Saying No to Human Trafficking
For generations, our community has been silent about a heart wrecking practice ravishing our society. The trafficking of women and girls has become the order of the day in Cameroon as well as most parts of Africa. Everyday women and children are deprived of their rights as they are forced to leave the comfort of their homes,families and even country for forced labor or prostitution in neighboring countries or larger cities within their own countries.
Cameroon is a country of origin,transit and destination for children who are trafficked for forced labor to and from neighboring countries,such as Nigeria,Benin,the Central African republic,chad and Gabon.For example children from Nigeria,chad,and central African republic are trafficked to Cameroon and Cameroonian children trafficked to chad and Nigeria.In our community it is a common and daily reality.
One day while visiting a friend in Douala,capital of the littoral region of Cameroon, I noticed a little girl living and working for her as a nanny. Out of curiosity I asked my friend who the girl was and was told she was the Nanny and was from Nigeria“she is my babysitter and comes from Nigeria.”A Nigerian lady whom I pay monthly brought her to me,she added;I went further with questions like,Do you know her parents,Does she go to school?,from her answers,my friend had little or no information about her nanny.I then asked her is she was aware of the fact that the lady who gave her the girl was committing human trafficking. She tried to justify,so out of curiousity and my quest to denounce this act, I approached the young Nigerian girl called Banine Makiri who told me her story:-”I was brought to Cameroon at a very young age that I do not remember exactly by a Nigerian lady who had been living in Cameroon on a small island called Bokota for years.The lady who brought me here came to my parents and convinced them on letting me go with her, so she could send me to school.Given the fact that at that time my village was at war and I have so many siblings whom my parents could not afford to take care of, I found myself here alongside other children whom she collected from different families.She replied,upon my arrival I was never sent to school rather the lady had arranged for me to go work with another lady selling smoked fish on the island;At first I resisted,she continued-But she threw me out of her house. After spending a night outside in the cold, I finally gave up and went to live with the fish vendor. I never saw a penny but I am sure that money was being given to the lady who brought me.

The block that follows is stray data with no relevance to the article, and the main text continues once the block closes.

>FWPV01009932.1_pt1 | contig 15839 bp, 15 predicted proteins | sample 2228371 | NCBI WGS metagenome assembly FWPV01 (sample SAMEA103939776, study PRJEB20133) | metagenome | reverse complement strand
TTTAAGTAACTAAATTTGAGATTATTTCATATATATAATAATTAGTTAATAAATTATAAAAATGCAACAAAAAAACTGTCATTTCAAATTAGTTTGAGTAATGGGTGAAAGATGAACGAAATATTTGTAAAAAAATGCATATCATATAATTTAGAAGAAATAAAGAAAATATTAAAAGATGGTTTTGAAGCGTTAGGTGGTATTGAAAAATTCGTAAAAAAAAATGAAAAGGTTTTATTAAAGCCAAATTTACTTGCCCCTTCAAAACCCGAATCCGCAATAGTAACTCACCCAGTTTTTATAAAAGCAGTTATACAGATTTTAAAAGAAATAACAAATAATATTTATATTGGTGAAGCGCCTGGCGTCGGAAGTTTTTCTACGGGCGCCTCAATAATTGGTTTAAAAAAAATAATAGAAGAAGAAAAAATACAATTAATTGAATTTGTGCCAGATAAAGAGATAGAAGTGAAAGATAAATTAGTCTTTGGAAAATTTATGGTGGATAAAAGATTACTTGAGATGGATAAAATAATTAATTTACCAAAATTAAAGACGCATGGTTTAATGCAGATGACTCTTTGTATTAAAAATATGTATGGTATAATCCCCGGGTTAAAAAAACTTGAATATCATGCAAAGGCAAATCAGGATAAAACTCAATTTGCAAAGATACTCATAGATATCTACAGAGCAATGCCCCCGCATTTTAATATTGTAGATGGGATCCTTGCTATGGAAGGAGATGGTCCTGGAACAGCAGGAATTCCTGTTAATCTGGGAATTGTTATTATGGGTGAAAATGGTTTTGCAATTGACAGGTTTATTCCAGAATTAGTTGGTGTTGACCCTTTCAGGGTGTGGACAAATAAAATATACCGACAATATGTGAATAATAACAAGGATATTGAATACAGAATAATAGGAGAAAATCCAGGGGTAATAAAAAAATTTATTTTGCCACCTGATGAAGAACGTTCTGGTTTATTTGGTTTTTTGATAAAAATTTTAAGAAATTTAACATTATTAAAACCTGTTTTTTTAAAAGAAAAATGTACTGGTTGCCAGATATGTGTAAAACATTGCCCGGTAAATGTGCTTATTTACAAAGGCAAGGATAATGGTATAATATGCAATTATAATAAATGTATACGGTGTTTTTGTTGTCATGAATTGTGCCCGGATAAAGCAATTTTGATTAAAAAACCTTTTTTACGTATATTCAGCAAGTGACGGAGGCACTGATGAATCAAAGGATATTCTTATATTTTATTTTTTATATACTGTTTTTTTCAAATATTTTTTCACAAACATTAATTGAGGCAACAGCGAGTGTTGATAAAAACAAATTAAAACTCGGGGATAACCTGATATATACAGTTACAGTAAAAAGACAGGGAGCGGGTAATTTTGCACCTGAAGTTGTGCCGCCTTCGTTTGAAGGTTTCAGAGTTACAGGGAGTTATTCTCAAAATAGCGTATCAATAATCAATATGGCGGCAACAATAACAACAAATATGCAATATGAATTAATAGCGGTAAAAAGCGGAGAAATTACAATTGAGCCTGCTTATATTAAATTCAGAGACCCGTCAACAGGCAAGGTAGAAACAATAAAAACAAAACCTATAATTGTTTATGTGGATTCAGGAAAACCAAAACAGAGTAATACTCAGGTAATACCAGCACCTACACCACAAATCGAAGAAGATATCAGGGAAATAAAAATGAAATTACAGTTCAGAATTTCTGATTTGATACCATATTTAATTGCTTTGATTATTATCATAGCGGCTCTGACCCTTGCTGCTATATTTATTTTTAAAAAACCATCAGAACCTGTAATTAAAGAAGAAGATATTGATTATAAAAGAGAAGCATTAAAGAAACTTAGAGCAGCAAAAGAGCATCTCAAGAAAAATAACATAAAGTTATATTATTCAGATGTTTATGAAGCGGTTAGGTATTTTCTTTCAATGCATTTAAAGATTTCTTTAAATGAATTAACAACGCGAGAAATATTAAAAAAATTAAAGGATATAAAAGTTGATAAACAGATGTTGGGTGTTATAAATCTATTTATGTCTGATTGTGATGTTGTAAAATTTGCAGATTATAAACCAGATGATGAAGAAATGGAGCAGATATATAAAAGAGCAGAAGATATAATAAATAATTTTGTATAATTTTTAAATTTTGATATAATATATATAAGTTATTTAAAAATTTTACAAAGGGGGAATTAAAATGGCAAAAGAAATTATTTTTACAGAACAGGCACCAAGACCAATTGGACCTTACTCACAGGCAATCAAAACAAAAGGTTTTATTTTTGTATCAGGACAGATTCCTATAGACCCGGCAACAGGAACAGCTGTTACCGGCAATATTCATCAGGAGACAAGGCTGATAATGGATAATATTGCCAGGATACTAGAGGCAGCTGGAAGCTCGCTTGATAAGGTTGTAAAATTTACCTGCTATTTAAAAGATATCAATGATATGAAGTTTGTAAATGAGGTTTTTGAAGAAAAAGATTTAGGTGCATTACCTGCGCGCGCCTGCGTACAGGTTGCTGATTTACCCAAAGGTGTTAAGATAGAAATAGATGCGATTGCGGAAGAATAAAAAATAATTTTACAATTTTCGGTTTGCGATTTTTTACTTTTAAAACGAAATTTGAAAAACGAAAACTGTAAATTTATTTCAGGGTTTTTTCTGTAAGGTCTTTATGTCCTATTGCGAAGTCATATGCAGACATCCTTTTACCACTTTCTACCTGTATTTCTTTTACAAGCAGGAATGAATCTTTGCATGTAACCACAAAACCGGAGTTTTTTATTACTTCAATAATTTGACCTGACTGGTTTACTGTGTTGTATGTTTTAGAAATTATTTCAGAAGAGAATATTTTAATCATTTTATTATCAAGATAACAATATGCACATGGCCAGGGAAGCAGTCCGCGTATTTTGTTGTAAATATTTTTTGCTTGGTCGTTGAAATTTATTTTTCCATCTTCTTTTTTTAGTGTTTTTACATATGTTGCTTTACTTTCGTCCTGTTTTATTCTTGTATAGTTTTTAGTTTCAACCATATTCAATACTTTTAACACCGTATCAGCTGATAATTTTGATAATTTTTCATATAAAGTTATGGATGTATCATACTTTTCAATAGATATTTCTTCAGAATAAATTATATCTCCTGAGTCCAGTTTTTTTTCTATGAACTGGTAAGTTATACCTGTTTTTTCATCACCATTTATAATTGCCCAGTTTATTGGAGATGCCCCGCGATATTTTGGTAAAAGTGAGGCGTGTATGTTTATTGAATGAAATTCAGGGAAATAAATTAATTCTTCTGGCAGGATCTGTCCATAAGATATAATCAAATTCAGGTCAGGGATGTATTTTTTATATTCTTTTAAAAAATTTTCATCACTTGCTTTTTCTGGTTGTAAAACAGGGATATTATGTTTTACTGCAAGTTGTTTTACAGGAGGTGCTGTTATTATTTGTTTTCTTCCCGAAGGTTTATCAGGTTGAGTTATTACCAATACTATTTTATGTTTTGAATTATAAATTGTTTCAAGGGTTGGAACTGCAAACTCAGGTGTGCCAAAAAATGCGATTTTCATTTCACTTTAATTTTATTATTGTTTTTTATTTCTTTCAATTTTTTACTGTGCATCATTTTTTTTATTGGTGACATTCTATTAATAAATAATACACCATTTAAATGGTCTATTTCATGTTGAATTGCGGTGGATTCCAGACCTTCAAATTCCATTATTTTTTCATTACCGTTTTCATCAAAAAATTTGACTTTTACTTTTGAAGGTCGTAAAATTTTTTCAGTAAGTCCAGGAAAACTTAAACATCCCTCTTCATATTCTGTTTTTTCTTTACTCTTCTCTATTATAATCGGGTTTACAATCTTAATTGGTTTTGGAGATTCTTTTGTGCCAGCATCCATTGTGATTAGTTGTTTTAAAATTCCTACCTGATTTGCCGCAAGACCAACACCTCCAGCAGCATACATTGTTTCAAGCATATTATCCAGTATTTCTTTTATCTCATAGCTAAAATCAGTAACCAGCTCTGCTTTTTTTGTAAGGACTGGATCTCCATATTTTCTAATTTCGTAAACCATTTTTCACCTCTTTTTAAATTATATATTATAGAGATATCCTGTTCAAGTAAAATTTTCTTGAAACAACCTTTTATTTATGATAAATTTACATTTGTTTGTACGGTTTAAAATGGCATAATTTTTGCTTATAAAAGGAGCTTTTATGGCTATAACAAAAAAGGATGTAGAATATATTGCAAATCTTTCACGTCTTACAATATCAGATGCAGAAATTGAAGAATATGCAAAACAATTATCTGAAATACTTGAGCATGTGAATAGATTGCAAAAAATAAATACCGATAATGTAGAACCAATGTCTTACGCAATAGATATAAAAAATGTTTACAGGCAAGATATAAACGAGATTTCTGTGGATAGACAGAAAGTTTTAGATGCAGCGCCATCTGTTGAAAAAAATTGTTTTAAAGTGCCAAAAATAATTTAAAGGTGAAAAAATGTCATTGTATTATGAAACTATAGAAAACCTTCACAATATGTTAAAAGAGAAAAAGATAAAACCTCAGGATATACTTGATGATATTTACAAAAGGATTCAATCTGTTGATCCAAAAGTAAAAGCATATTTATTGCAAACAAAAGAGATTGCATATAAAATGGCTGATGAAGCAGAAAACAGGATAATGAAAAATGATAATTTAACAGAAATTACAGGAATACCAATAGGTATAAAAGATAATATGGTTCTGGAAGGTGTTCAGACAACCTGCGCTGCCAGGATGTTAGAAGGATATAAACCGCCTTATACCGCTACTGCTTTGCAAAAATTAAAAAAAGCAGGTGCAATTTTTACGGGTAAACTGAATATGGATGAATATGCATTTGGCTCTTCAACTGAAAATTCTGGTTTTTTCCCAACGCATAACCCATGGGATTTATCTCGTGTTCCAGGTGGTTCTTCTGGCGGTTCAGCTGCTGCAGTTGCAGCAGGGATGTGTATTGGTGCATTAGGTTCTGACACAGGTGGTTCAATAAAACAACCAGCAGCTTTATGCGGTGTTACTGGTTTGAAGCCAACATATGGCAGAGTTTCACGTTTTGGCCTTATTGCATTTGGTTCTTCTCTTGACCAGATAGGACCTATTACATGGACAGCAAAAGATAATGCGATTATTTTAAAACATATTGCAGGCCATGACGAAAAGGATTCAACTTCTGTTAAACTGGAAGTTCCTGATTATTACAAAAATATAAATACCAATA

After working for some years there the lady came to me one day and asked me if I would like to go work as a babysitter?And I accepted,that is how I was brought here”.T o know more about her life back in Bokota,I asked her,whether she will like to go back there?- her reply was a quick “NO,NEVER,I prefer here,because here I am well taken care of.I eat well,I dress well and I am even treated as a family member.I will soon start school to learn how to read and write,a luxury I did not get while in bokota because I worked all the time,no rest,no food not to talk of clothing,as well as beatings for trivial things.”
Listening to Banine`s story broke my heart,the ordeal she had gone through as a child,growing up with no clue on what the future holds for her,and no idea of the whereabouts of her parents was so aching to me. She could not even remember the names of her biological parents. She does not know if they are alive or dead but she knows the money paid to the lady never reaches them.When I asked her if she would love to go back home she said she “no place is better than home,I will love to go back to my parents, but I still thank GOD for placing me where I am because I know some other kids are in worst situations.